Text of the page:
Vanspaul and Soosairaj - Friends turn foes today

Edwin Sydney Vanspaul and Michael Soosairaj - Friends turn foes today

After the previous meeting between the two clubs in Kolkata, Vanspaul stayed over at Soosairaj’s house

Edwin Vanspaul (DH Photo)

"Nice to meet you,” tweeted Chennaiyin FC star Edwin Sydney Vanspaul as he found who will stand against him in the Indian Super League final. It’s a rare gesture towards a rival, but then again, Vanspaul and Michael Soosairaj, the gallivanting wingback of ATK, have a long history, one that has led them to possibly the biggest match of their career.

“There are a lot of stories with us,” Vanspaul laughs as he talks to DH. “Soosai and I played university matches against each other, in the local league also. So we have a friendship that goes a long way back. We played together in Chennai City (I-League side) but till then, in the local league he was in Arrows and I was in Indian Bank. He was in Chennai City and I was in Chennai FC. We played together in Santosh Trophy and when Chennai City moved up to the I-League, I joined with him. We played together for two years,” says Vanspaul.

This is a meeting both are really eager for. After the previous meeting between the two clubs in Kolkata, Vanspaul stayed over at Soosairaj’s house. His brother Michael Regin, another key player for ATK, is also part of this brotherhood.

For Vanspaul it’s been a long road. Unlike Soosairaj, he didn’t make the ISL till this season, at 27. He was not a stand out star that his 25-year-old friend was during their breakout season in the I-League with Chennai City. What Vanspaul had, was grit, drive and football intelligence.

So when the call came from Chennaiyin, Vanspaul - who won the I-League the season before - was prepared.

“I just wanted to try. I didn’t play in any academy so at every level, I had to stay for a couple of years, survive and learn before moving on,” he says.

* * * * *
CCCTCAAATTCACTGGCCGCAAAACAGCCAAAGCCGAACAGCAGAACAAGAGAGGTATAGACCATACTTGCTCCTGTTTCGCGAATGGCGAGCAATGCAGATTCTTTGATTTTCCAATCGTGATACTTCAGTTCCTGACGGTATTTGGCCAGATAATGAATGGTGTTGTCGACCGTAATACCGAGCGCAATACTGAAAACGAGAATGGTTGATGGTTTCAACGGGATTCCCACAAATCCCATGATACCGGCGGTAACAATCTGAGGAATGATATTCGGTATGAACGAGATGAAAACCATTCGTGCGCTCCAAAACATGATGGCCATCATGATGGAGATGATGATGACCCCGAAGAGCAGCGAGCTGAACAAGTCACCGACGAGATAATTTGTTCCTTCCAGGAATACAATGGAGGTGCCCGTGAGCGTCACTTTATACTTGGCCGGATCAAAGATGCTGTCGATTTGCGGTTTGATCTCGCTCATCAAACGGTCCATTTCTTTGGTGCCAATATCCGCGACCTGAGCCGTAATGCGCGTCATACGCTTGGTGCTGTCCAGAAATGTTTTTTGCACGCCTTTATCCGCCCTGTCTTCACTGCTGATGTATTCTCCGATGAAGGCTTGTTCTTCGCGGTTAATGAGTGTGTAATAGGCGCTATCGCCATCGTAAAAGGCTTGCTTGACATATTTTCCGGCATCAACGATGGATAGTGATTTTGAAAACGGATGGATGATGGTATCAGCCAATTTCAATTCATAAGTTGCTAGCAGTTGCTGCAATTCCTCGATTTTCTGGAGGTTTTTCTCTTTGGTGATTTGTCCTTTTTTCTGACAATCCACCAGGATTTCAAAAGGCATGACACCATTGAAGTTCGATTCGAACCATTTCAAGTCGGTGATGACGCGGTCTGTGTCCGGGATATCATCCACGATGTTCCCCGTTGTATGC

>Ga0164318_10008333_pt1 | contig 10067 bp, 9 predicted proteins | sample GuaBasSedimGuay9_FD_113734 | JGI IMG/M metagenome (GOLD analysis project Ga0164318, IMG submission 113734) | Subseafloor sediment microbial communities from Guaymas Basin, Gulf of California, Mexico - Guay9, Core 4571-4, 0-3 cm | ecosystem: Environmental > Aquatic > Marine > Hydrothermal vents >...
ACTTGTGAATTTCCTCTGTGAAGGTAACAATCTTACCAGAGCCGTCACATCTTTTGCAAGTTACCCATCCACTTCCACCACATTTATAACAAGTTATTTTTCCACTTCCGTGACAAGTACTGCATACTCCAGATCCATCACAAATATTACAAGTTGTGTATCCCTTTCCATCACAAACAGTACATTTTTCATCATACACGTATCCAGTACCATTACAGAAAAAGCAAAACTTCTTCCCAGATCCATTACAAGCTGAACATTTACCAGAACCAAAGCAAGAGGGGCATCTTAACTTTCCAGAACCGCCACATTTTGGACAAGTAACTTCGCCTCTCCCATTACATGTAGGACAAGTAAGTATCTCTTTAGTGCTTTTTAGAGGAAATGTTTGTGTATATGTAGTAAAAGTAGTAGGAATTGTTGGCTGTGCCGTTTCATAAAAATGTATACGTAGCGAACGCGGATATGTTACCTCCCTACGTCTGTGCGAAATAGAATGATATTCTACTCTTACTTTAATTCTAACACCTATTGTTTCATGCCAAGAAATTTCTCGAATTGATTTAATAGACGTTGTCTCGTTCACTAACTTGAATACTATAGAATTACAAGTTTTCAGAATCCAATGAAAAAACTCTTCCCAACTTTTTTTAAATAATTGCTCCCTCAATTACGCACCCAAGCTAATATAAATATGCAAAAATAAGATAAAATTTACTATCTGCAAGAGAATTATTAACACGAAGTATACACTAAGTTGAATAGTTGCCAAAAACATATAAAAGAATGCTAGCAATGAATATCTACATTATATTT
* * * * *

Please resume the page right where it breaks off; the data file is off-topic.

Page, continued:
It wasn’t easy either. While ATK tore through the league, riding on the back of their foreign strike-pairing of Roy Krishna and David Williams and a strong core, Chennaiyin struggled. With one win in six games it had appeared like John Gregory, then coach, had downed tools.

Owen Coyle was brought in and they haven’t looked back since. Under the former Bolton manager, they won eight games, went on a trail-blazing run that saw them knock out league phase champions FC Goa in the semifinal.

Nerijus Valskis suddenly found his scoring boots, Rafael Crivellaro and Lalrinzuala Chhangte spluttered into life. But perhaps, it was Vanspaul’s move from right back to central midfield that was key, allowing Anirudh Thapa to flourish.

“At the time coach (Gregory) was upset because he built the team and we weren’t getting results. We were upset too. So when Coyle came in, he had to build up the team. He told me I can make mistakes and he gave that freedom. (It) changed everything,” he says about the transformation.

It’s come to a head now. A final without fans. But for the friends, who will turn rivals for 90 minutes, it’s a culmination of years of hard work. From university matches to the ISL final via national team call-ups.

‘Nice to meet you too mach’, Soosairaj would tweet back with a heart emoji. They have arrived.

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